Step 3: Choose your campaign objective – that is what action you want viewers to take. At this point, you still haven’t seen anything about Instagram. Don’t worry, you’ll get there. The options are:
To give you a better idea of which campaign objective is the best fit for your needs, here are some potential scenarios for each:
- Clicks to Website: you just launched a new product and want viewers to learn more
- Website Conversions: you want viewers to buy the product or service you posted an image of in your ad
- Mobile App Installs: you want viewers to download your new mobile app
- Mobile App Engagement: you want existing users to engage with a specific feature
- Video Views: you have a crowdfunding campaign you want to introduce or you want to showcase your company culture for a recruitment campaign
- Reach and Frequency: you only care about brand awareness and want to share a particular message with more people
- Post Page Engagement: your business hasn’t launched yet, but you want to gain a following on Instagram now
Remember, not every campaign objective option on Facebook’s ad manager applies to Instagram – only those above. When you hover over an option, it will say something about Instagram if it applies, like this:
Note: If you’re sending people to your website or are focused on website conversions from your ad, you’ll need to set up a pixel on your site to report conversions and gather insights about how people use your website. For more on that, check out Facebook’s guide to implementing pixels.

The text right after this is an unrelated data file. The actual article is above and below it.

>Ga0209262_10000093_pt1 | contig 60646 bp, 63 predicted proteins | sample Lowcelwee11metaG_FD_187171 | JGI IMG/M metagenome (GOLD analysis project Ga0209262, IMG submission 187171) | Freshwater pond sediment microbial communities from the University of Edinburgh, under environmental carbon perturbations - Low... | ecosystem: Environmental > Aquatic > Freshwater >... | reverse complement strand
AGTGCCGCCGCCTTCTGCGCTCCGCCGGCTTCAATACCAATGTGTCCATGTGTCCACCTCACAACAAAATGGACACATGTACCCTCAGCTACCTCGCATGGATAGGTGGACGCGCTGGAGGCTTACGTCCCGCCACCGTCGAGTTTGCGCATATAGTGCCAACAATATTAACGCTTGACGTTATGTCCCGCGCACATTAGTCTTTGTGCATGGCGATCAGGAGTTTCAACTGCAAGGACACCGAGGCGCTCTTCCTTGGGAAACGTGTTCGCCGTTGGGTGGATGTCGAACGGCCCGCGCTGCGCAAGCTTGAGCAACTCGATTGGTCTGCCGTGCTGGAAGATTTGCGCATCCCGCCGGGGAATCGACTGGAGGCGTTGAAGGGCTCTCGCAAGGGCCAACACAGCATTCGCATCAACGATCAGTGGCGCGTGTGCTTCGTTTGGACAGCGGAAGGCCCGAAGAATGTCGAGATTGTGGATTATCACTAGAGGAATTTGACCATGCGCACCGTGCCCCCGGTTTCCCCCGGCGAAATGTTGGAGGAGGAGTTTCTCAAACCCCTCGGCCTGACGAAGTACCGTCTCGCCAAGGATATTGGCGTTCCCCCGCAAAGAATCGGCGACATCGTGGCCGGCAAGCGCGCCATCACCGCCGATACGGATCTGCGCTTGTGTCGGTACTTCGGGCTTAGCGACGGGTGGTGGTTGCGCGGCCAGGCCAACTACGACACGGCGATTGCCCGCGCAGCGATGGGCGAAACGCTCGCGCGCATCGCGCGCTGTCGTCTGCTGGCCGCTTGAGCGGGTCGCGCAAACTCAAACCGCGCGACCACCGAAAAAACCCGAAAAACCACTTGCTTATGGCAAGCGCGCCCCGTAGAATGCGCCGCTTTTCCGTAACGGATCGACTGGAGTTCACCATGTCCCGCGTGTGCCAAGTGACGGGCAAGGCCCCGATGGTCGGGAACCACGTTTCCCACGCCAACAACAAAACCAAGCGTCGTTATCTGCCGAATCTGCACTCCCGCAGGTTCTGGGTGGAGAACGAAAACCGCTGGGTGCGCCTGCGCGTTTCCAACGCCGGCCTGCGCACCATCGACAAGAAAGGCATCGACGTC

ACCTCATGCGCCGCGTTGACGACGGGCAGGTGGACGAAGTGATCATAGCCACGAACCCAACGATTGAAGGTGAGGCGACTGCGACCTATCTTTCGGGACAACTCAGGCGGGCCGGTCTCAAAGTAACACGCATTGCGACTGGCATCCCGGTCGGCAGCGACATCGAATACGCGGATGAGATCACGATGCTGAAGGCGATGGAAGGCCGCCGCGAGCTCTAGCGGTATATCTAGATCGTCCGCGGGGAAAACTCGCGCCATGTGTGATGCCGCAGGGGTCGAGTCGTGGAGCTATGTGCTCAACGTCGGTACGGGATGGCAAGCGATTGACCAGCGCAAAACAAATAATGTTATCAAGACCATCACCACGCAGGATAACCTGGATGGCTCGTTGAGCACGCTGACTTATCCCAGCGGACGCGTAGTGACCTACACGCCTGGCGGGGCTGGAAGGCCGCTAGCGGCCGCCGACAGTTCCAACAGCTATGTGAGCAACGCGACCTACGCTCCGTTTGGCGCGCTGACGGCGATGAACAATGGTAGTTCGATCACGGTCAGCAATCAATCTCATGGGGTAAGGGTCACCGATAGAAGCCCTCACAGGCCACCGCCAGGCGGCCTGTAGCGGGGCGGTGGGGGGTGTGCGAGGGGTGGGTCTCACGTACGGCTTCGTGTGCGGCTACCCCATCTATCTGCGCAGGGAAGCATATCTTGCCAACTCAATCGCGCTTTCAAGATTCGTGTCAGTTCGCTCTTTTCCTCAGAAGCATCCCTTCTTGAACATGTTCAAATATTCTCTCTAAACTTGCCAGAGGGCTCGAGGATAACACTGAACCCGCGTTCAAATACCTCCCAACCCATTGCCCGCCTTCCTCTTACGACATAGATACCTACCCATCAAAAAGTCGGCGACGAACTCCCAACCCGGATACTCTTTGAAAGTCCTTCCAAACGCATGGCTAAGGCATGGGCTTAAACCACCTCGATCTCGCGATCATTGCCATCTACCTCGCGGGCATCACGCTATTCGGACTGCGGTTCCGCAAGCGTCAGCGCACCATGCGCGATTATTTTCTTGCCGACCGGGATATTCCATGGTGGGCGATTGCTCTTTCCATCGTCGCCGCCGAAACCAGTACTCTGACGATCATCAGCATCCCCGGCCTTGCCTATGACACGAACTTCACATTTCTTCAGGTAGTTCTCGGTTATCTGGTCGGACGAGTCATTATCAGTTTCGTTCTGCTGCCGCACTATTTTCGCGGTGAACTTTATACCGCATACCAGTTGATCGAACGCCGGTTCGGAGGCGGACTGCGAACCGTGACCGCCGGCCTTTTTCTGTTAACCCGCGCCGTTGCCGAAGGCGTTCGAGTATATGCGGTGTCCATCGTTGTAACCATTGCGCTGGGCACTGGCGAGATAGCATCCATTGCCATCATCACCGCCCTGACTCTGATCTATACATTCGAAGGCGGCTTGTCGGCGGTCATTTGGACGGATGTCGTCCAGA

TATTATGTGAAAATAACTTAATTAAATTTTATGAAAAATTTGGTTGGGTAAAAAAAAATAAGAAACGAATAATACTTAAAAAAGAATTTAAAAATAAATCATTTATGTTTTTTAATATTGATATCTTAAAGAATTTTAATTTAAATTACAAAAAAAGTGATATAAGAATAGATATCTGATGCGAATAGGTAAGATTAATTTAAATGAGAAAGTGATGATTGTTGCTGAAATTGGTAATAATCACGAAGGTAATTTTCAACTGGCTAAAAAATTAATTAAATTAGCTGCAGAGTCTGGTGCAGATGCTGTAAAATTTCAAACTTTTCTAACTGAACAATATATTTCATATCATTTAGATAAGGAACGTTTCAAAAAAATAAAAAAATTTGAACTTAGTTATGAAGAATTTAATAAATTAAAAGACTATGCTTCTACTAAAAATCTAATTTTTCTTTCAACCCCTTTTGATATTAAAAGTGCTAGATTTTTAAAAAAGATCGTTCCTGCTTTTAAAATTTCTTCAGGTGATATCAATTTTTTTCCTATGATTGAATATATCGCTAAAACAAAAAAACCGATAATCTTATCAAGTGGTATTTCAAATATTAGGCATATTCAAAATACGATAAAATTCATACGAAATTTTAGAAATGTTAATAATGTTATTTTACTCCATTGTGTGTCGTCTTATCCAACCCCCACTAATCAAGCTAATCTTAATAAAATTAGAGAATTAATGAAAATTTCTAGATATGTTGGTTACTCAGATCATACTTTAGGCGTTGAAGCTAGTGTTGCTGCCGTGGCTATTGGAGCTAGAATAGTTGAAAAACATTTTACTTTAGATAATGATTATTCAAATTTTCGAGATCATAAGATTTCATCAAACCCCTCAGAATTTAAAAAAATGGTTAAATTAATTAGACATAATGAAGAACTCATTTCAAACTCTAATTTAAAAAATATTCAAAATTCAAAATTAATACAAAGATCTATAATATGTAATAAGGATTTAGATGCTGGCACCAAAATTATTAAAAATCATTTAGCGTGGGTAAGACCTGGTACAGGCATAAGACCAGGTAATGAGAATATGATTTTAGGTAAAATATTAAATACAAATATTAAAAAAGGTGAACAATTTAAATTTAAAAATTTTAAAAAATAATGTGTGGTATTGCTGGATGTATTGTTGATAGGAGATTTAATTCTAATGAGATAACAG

Step 4: Define your audience.
This is where you’ll determine who will see your ad. One option is to follow Facebook’s steps for setting an audience based on demographics such as age, gender, location. With this option, you can also target people based on their interests (think: Page likes) on Facebook and their engagement or lack thereof with your page.
This is a great option if your objective is to build brand awareness among a new audience; if you’re focused on casting a wider net and getting the word out.
Or, the other option is to create a custom audience based by clicking “Create A Custom Audience.”
If your objective is “Mobile App Engagement,” you’ll want to create a custom audience based on App Activity so that you’re only targeting current users.
If you’re focused on driving conversions among people who’ve already visited your site, Website Traffic is the option you’ll want. You’ll need to have the Facebook pixel we mentioned installed for this one.
If you want to target your existing customers to advertise an event, increase engagement or introduce a new product or feature, you can upload your Customer List. If they use the same information to sign up for your product or service as they did Facebook, the ad will reach them. You can also create a lookalike audience – where your ad will reach people who have the same interests as your customers, but not your customers themselves. Sounds a little Big Brother-ish, but it’s effective in reaching a relevant audience.